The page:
Malborough Sounds is one of New Zealand’s natural wonders. With many beautiful valleys surrounded by water rich in nutrients, the Sounds are full of thriving wildlife. Fur seals, dolphins and sea birds frequent and live in the area, as well as seasonal whales that cross the periphery of the Sounds.
In Picton, a tour operator, Dolphins Watch & Nature Tours offers you the chance to explore and experience the beautiful nature of the Sounds, as well as giving you a bit of history on the area.
Get up-close with dolphins
Dolphins Watch & Nature Tours offers four types of tours daily. One of the most popular tours is the Swimming With Dolphins tour. Departing daily (8.15AM check-in time), wet suits, fins and snorkels are provided and there is a shower facility at the tour operator’s headquarter. During the trip, the boat will stop when dolphins are spotted and if they show signs of interest, swimming will be allowed.
If you do not feel like swimming, you have an option of viewing dolphins from the boat, whereby the swimming price is deducted from your ticket price. The boat has a front viewing deck as well as seating in the back so you can enjoy the view all around. The tour lasts two to four hours, depending on the time it takes to find dolphins and if a swim is possible. Ticket price for a swim with dolphins is 165 NZD (approx 110.22 USD) and 99 NZD for dolphin viewing (approx 66.13 USD). Note that the swimming tour is available daily between April to October.
Penguins and bird sanctuary
During the afternoon, Dolphins Watch & Nature Tours offers three tours: Motuara Island & Marine Wildlife, Historic Ship’s Cove and Birdwatcher’s Expedition. If you want to see a variation of wildlife, the tour to Motuara Island is the best option, as the boat will make several stops along the way to the bird sanctuary if wildlife is spotted. At the same time, you may see the little blue penguins up-close on Motuara Island.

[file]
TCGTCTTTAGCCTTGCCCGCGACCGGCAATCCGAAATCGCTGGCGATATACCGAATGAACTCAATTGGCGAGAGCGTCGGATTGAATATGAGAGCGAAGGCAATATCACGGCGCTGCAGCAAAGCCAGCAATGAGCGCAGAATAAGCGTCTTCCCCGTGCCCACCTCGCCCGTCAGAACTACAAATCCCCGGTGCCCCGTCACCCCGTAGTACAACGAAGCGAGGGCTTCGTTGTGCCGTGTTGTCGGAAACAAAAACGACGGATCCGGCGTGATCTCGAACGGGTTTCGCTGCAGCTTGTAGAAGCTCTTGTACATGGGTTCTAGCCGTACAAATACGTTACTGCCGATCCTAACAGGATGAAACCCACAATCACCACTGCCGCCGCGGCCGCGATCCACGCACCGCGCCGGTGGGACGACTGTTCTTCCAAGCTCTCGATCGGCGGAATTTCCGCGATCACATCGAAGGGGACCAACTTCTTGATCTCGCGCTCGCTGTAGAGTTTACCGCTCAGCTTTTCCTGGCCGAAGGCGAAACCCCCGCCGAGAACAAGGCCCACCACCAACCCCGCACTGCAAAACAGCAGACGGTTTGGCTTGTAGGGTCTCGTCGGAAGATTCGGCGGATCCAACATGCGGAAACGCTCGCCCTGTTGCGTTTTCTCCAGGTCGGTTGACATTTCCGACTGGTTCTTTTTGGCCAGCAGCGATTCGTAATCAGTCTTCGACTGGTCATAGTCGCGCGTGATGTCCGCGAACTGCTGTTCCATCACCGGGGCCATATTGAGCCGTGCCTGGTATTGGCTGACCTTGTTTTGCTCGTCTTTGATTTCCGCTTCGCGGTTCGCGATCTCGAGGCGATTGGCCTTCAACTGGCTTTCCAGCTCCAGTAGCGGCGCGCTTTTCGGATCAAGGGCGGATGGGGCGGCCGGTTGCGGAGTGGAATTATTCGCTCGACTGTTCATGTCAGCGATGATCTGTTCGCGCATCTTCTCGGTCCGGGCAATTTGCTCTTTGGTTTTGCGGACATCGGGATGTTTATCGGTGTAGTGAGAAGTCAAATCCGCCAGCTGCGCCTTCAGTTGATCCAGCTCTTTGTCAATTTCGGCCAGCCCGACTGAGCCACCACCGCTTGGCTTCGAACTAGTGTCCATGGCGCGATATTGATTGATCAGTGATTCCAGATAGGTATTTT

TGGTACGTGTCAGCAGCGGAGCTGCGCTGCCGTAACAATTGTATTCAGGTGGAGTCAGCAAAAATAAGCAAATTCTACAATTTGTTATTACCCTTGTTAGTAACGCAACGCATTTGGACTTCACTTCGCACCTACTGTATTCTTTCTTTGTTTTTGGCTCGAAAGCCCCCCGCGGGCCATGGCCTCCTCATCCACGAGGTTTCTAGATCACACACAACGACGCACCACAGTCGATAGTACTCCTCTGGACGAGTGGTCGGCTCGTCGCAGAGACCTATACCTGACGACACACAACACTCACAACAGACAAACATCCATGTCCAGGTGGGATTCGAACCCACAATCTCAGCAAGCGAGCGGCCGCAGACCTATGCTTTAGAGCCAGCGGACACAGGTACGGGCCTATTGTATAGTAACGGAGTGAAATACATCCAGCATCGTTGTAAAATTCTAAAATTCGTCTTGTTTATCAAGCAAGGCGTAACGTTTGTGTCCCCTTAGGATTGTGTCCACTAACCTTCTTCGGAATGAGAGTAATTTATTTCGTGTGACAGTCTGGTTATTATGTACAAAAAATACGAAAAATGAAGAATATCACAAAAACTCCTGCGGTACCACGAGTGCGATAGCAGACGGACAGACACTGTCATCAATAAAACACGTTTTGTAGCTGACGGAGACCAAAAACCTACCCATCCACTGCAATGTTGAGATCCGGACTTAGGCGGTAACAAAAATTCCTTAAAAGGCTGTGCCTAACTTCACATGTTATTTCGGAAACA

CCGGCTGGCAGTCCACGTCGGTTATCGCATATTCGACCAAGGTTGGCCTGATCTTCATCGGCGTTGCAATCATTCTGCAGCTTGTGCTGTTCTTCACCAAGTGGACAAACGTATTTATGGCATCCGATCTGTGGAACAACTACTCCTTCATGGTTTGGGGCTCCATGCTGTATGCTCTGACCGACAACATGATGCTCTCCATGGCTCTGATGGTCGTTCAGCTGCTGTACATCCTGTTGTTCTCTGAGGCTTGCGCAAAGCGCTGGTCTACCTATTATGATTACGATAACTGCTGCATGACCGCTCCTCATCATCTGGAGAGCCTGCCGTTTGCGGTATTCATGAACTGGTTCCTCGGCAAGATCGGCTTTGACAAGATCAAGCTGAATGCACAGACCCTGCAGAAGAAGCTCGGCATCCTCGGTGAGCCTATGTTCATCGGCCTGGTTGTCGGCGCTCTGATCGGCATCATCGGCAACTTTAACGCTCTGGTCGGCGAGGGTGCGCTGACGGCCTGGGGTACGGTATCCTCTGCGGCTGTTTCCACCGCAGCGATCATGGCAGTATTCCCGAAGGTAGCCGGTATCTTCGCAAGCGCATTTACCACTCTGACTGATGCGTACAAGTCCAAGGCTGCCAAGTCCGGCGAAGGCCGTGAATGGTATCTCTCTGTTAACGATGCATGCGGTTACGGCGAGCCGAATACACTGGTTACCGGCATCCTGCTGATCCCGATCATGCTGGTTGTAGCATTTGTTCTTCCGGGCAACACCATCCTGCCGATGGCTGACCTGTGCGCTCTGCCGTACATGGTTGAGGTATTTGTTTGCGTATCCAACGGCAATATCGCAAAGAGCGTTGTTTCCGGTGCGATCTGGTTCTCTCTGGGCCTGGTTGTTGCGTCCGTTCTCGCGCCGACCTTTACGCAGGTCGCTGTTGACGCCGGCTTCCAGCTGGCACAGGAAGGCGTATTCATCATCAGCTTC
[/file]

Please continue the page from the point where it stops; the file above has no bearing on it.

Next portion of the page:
On the way to Motuara, you may encounter fur seals and gannets. You are also likely to see the king shag, one of the world’s rarest birds. There are about 800 of them in the wild and Malborough Sounds is the only northernmost place that you can see them. Dolphins are also likely to be spotted during the tour and they might even swim alongside the boat.
Before reaching Motuara, the boat will make a short stop at a salmon farm where seals are known to be notorious thieves, jumping over fences to feast on the farmed salmons. Arriving at Motuara, visitors can access the island via a pier. A few wooden boxes are laid across the island. Initially, these boxes were intended to house kiwis. However, the little blue penguins, another inhabitant of the island, have taken over these boxes and turned them into little cosy homes. Some boxes are located higher up the island and it is quite amazing that some penguins make a big effort to travel from the sea up to the box several times a day. Sometimes, when you open one of the boxes, you might find a penguin inside. Be respectful and avoid loud noises so you would not scare the birds.
Motuara is also home to rowi, the world’s rarest kiwi bird. With only no more than 400 left in the wild, Motuara Island is used as a habitat to raise young rowi kiwis since the island is pest free. Once the birds are big enough to fend off predators such as stoats, they will be relocated to Okarito, their native home on the West coast of New Zealand’s South Island.
The guided walk to the top of the island where the viewing point is located takes about half an hour to forty minutes. The walk does not require a good level of fitness and the view of Queen Charlotte sounds from above is absolutely stunning. The tour costs 99 NZD per person or 66.13 USD and it lasts approximately four hours. The tour is available all year round and departs from Picton daily at 1.30pm.
Both tours offer warm beverages such as hot chocolate, tea and coffee as well as cookies on board.
Things to keep in mind
The sea in the area is quite sheltered from rougher winds due to the Sounds’ valleys but if you get seasick very easily, you may want to take some motion sickness tablets. There is a toilet in the boat but guests are asked not to use the bathroom when the boat is docked or when next to wild animals.
As with any wildlife experiences, there is a chance that you do not spot dolphins or the animals may not be interested in interacting but it is worth to take the chance. The tour boasts a very high rate of dolphin spotting.